Proponents support voting YES because:
This legislation is an overdue step to improve part D drug benefits. The bipartisan bill is simple and straightforward. It removes the prohibition from negotiating discounts with pharmaceutical manufacturers, and requires the Secretary of Health & Human Services to negotiate. This legislation will deliver lower premiums to the seniors, lower prices at the pharmacy and savings for all taxpayers.
It is equally important to understand that this legislation does not do certain things. HR4 does not preclude private plans from getting additional discounts on medicines they offer seniors and people with disabilities. HR4 does not establish a national formulary. HR4 does not require price controls. HR4 does not hamstring research and development by pharmaceutical houses. HR4 does not require using the Department of Veterans Affairs' price schedule.
Opponents support voting NO because:
Does ideological purity trump sound public policy? It shouldn't, but, unfortunately, it appears that ideology would profoundly change the Medicare part D prescription drug program, a program that is working well, a program that has arrived on time and under budget. The changes are not being proposed because of any weakness or defect in the program, but because of ideological opposition to market-based prices. Since the inception of the part D program, America's seniors have had access to greater coverage at a lower cost than at any time under Medicare.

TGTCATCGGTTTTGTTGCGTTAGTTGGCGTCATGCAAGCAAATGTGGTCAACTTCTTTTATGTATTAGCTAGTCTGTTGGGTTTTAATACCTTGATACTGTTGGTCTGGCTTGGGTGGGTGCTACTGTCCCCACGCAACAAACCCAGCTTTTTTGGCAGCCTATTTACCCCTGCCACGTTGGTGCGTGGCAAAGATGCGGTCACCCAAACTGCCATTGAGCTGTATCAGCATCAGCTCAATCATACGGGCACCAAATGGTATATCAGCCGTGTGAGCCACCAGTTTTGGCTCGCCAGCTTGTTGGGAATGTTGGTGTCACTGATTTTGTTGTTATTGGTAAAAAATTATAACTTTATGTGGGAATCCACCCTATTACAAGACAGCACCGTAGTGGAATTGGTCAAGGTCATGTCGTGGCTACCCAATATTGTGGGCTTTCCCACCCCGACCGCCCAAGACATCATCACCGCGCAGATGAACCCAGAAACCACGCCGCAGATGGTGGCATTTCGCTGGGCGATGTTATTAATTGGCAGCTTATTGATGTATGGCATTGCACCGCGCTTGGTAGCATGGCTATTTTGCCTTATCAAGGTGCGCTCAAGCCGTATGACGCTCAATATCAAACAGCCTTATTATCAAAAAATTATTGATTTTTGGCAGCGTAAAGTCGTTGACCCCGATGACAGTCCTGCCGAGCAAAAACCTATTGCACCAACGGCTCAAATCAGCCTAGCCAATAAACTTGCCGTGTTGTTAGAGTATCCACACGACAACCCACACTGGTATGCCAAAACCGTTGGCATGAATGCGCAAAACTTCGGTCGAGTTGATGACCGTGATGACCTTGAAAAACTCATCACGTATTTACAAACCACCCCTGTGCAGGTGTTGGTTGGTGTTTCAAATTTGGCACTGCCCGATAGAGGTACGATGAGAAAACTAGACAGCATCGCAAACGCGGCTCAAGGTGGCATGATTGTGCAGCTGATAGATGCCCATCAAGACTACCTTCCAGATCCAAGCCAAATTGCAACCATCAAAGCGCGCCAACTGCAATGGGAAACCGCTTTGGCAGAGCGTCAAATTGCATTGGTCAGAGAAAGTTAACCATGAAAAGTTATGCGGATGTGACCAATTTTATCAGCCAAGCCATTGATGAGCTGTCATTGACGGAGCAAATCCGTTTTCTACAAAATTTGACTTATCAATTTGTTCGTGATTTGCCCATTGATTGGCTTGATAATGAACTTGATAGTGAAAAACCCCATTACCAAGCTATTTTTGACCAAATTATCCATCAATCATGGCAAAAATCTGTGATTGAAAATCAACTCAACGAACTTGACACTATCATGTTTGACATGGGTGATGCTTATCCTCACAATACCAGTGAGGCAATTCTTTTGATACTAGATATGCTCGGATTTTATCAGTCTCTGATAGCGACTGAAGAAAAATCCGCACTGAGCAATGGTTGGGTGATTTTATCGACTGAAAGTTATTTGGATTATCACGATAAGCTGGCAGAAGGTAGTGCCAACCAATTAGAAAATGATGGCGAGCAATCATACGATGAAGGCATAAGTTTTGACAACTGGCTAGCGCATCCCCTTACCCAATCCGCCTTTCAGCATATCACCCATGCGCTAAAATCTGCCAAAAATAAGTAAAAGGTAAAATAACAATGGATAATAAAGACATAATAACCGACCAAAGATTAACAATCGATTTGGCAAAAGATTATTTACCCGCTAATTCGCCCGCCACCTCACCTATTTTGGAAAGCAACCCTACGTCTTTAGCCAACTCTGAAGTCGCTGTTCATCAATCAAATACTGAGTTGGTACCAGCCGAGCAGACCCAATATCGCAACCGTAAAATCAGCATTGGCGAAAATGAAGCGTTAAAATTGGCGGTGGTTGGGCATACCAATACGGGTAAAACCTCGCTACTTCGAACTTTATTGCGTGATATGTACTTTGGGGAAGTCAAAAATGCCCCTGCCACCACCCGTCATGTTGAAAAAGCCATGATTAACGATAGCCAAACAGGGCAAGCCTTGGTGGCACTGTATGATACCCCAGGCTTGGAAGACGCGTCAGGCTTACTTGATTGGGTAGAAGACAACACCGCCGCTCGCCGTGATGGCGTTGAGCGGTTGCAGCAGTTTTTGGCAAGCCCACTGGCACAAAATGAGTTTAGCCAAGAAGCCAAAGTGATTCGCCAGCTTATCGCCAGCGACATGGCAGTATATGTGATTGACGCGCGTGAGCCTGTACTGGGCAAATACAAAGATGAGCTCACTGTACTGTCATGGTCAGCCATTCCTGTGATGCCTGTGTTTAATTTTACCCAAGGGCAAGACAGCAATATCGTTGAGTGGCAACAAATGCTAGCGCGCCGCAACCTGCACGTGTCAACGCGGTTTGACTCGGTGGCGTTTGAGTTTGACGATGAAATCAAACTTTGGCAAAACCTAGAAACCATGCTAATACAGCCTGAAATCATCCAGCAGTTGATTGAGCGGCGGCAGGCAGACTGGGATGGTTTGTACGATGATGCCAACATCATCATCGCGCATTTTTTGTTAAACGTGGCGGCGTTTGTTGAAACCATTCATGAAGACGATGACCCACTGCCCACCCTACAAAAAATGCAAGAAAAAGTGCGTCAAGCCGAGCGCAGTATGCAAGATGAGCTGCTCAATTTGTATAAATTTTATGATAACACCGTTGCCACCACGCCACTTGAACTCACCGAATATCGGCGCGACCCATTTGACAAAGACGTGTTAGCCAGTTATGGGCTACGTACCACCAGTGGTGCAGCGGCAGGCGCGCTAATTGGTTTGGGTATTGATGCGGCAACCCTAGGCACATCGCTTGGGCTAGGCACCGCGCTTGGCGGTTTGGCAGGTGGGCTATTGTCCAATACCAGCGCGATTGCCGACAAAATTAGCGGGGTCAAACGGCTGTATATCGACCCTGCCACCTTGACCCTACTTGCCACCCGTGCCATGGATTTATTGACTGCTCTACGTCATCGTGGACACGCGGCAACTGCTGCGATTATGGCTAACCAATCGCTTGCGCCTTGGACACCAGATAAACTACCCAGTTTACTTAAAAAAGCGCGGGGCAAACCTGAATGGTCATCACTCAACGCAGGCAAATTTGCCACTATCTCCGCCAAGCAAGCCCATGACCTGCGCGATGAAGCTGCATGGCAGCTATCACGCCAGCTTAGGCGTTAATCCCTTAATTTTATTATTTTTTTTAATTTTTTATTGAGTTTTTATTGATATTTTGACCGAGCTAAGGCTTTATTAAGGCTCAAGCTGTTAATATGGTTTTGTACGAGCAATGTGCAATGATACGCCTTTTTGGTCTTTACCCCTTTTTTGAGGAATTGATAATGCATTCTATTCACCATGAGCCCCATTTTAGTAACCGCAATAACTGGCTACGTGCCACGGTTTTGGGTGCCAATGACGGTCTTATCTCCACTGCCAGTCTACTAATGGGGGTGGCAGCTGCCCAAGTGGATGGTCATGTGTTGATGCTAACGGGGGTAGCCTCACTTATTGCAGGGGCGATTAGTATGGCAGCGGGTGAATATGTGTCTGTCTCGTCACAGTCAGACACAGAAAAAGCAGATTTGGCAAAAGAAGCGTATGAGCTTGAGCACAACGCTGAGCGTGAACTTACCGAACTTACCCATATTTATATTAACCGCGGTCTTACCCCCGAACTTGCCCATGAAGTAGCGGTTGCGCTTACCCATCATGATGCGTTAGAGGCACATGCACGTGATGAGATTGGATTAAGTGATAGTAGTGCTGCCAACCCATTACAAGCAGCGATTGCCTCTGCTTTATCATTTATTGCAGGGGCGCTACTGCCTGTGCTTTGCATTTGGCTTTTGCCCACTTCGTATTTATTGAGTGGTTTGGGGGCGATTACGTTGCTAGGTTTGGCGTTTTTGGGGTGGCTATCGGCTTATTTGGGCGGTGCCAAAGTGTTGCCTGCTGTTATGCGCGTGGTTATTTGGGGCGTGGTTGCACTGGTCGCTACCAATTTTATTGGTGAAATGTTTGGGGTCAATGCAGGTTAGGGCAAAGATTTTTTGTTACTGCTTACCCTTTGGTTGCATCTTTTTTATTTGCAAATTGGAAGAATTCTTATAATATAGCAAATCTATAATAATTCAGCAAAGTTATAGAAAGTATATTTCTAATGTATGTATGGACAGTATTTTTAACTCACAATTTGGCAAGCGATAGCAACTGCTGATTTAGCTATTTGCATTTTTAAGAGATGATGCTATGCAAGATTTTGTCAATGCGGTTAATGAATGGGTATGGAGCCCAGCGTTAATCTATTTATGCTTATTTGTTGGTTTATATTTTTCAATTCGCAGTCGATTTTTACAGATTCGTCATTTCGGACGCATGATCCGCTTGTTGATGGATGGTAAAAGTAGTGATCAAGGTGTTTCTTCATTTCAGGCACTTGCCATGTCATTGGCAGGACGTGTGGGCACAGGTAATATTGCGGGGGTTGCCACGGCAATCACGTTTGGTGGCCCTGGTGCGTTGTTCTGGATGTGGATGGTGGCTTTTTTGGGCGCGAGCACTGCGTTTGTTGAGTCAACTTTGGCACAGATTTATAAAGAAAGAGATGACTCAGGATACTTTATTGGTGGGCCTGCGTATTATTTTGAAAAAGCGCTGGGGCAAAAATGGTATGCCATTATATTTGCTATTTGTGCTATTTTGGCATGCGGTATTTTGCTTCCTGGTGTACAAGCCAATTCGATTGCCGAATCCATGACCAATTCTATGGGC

Under the guise of negotiation, this bill proposes to enact draconian price controls on pharmaceutical products. Competition has brought significant cost savings to the program. The current system trusts the marketplace, with some guidance, to be the most efficient arbiter of distribution.
To prohibit the use of Federal funds for any universal or mandatory mental health screening program.
Introductory statement by Sponsor:
Rep. PAUL: This bill forbids Federal funds from being used for any universal or mandatory mental health screening of students without the express, written, voluntary, informed consent of their parents or legal guardian. This bill protects the fundamental right of parents to direct and control the upbringing and education of their children.
[A Congressional commission] recommends that universal or mandatory mental health screening first be implemented in public schools as a prelude to expanding it to the general public. However, neither the commission's report nor any related mental health screening proposal requires parental consent before a child is subjected to mental health screening. Federally-funded universal or mandatory mental health screening in schools without parental consent could lead to labeling more children as "ADD" or "hyperactive" and thus force more children to take psychotropic drugs, such as Ritalin, against their parents' wishes.